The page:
As a true purveyor of unpopular opinions, I would be slacking if I didn’t explore what could be considered reprehensible by most normal people.
Many women are lovers of the bad boy culture. The type of guy who’s had a few brushes with the law, or the guy who has no problem engaging in a brawl when he feels the pot needs stirring.
Your basic bad boy.
But is it really so crazy to think we could love the BAD, bad boys?
Mob wives and cartel wives have done it. Heck, even normal women have done it with certain celebrity status criminals. Look at Ted Bundy. He killed everyone BUT his wife and girlfriend, yet still had a cult following of adorning females.
In many cases, women who love the wicked aren’t even aware of who they’re sleeping with because this type of man would never harm his partner. He keeps his tendencies outside the home.
This means he does have the capability to behave normally under the right circumstances, so there’s a legitimate possibility we could fall in love with a nut job. We just wouldn’t know it.
After having watched shows like You and How To Get Away With Murder, it makes me wonder how I’d feel if I was madly in love with a man, only to find out after the fact that he’s capable of murder.
Can a person really just stop loving when they become aware of their partner’s devious behavior?
In such situations, I think the only thing that could end the relationship would be fear. If you become aware of his actions you’d be fearful because you know what he’s capable of.
But if you never became privy, you’d just keep on loving him the way you always have.
If we take into account all the unsolved murders and mysterious disappearances there’s got to be thousands of women out there who have no clue they’re sleeping with a killer. Right now, today.
Let’s take a look at the real BAD boy culture — the Frank Delfinos of society. If you don’t know Frank I dare you to watch “How To Get Away With Murder” and not fall in love with him.
Frank is a tall, charming, and clean-cut piece of masculinity with a force field of magnetism so strong you could almost touch it. It surrounds him like a delicious, cryptic halo.
He’s the type of man you’d trust to care for your toddler but when the babysitting job is done, he’ll casually go and snuff out anyone you ask him to on his way home the same evening.
Frank is loyal to a fault and loves you fiercely. You know he’d never inflict harm on those he loves and would do anything to protect them, even if “anything” includes wiping someone from the face of the earth, inconspicuously.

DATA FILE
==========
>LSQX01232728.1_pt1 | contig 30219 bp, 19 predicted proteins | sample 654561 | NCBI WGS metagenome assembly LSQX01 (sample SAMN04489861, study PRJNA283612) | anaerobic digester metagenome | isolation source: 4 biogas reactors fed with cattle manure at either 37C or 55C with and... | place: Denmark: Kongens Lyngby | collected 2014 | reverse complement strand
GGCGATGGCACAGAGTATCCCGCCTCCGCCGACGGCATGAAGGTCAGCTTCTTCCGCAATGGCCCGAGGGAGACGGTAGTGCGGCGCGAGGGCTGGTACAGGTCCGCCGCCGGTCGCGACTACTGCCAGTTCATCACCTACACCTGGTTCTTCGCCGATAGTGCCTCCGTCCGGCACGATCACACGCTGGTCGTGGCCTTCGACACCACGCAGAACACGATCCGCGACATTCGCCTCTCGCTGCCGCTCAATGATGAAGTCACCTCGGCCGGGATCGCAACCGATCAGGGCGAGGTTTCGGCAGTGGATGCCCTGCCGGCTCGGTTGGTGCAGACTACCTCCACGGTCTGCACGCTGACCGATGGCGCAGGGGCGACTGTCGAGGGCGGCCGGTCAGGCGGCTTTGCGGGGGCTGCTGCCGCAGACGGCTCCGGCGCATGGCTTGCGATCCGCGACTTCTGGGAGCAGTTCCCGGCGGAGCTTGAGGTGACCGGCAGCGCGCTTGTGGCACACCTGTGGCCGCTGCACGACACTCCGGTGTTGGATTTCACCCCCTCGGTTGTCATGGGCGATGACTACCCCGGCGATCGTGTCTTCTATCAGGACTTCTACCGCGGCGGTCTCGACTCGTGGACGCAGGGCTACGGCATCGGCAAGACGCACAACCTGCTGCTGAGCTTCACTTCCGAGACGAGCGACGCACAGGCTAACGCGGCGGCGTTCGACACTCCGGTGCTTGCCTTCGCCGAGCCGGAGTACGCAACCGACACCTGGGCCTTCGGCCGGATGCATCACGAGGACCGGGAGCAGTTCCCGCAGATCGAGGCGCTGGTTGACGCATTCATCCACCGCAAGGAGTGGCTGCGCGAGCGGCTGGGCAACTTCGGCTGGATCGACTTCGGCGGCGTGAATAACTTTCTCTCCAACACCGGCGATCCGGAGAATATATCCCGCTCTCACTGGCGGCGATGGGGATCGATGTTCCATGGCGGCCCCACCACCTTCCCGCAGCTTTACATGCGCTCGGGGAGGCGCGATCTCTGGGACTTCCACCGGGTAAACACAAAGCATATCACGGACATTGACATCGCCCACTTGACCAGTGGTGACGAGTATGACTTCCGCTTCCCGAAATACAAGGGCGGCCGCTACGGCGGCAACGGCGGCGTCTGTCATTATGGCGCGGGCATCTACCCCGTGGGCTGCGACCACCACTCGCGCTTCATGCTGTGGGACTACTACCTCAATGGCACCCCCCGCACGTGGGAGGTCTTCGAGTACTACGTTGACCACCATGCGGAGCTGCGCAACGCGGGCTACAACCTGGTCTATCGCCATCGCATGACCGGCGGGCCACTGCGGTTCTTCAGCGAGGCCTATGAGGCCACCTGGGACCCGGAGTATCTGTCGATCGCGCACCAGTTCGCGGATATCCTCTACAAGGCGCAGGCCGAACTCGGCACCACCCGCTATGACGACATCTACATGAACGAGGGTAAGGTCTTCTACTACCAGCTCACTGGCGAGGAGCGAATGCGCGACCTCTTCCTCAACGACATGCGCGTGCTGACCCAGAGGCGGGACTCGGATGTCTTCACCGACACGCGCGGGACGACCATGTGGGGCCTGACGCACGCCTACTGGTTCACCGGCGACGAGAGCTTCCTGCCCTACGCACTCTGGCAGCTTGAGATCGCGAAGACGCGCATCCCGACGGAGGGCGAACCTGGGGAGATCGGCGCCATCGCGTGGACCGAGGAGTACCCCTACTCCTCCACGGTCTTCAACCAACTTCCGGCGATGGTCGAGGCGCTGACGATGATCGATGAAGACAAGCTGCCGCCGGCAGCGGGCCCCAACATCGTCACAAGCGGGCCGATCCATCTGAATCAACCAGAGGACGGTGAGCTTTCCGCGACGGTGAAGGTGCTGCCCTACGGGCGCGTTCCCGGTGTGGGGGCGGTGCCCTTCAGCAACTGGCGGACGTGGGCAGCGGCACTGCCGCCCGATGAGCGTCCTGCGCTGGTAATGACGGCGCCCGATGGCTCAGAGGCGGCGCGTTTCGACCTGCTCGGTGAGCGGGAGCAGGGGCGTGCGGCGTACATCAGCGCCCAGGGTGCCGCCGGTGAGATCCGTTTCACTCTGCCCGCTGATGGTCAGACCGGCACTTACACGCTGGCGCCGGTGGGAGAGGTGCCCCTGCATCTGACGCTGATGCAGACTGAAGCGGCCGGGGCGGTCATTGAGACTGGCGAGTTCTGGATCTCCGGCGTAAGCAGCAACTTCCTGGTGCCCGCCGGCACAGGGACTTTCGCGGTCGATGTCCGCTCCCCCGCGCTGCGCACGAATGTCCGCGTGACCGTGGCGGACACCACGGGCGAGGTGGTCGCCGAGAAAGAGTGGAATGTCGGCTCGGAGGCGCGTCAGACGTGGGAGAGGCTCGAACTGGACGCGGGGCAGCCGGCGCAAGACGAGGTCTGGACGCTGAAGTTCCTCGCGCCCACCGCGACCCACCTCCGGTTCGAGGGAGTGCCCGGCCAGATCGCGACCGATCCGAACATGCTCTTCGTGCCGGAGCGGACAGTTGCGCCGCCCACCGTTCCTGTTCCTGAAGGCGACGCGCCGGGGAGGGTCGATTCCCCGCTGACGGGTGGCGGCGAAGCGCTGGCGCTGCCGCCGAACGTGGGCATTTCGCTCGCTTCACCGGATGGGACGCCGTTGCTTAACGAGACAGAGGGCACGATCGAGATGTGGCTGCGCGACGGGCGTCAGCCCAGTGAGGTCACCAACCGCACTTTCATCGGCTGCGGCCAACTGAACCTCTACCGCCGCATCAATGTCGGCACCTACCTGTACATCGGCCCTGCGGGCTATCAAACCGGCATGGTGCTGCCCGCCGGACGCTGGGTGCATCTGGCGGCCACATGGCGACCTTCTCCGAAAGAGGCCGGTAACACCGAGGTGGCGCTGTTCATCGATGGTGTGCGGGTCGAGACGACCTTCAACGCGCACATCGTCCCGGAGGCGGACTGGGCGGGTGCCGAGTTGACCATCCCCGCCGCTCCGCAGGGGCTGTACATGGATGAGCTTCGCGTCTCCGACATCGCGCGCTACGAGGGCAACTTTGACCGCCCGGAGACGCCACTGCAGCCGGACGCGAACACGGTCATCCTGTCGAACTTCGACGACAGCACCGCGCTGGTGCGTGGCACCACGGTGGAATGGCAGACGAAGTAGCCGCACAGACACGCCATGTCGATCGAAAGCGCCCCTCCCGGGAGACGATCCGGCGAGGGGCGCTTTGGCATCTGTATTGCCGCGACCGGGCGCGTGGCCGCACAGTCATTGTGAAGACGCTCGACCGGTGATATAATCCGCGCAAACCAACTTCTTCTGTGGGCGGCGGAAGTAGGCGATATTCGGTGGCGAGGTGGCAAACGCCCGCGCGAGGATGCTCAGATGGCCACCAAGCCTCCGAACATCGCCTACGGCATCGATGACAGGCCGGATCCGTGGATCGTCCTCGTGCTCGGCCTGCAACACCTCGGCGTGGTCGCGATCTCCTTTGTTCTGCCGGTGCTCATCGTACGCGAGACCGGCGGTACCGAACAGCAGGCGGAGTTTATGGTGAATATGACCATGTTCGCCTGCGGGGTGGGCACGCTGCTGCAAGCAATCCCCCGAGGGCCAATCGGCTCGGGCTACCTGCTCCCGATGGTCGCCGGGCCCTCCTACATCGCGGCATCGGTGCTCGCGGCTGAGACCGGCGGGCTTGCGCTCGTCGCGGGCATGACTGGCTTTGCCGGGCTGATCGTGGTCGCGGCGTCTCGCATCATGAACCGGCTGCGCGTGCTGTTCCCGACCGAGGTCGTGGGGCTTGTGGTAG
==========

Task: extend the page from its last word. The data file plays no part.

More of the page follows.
He’s sexy as hell, has a white-collar career, and he’s smart as a whip. This is how you know he’ll always get away with murder and make it look like an accident.
I know I’ve dreamed of having a Frank in my life a time or two. Not for his murderous expertise but for the heaping side dish of intense sexual and intellectual appeal, with a subtle lining of bad boy underneath.
I’d feel one hundred percent safe and secure around Frank.
If Frank isn’t your type maybe you’re into the more nerdy, less sexy Joe Goldbergs of society. If you don’t know Joe, take some time out to watch “You” on Netflix and try not to fall in love with him.
Joe just works in a book store, he’s not as highfaluting as Frank but still exudes a magnetism of his own. He can quote old literature like nobody’s business and reel you in with his love of the written word. That’s attractive to a particular genre of intellectual woman.
Joe is good looking and loves you the way you think you want to be loved. He loves with the intensity of an atom bomb. There’s no doubt you and Joe could last forever as long as you stay on his good side and commit for life.
There’s no turning back after you meet him though. You have to love Joe as much as he loves you, but is that so difficult to imagine if he’s loving you the way you want?
I didn’t think so after watching the series.
Plenty of women who’ve watched it hate Joe because they’ve experienced a muted version of him in real life. Joe isn’t as loyal as Frank because he will indeed harm you, even if he loves you. Actually, he’ll do it because he loves you.
Not every single man capable of heinous acts comes across as a nut job. Not all of them are nut jobs.
Look at Jason Bateman’s character, Marty Byrde in Ozark. He’s a pretty average dude who finds out exactly the kind of unscrupulous behavior he’s capable of when put to the test.
So now, when we ask the question, “Is it really so crazy to think we could love the wicked?” it doesn’t seem so far fetched to think we could, does it?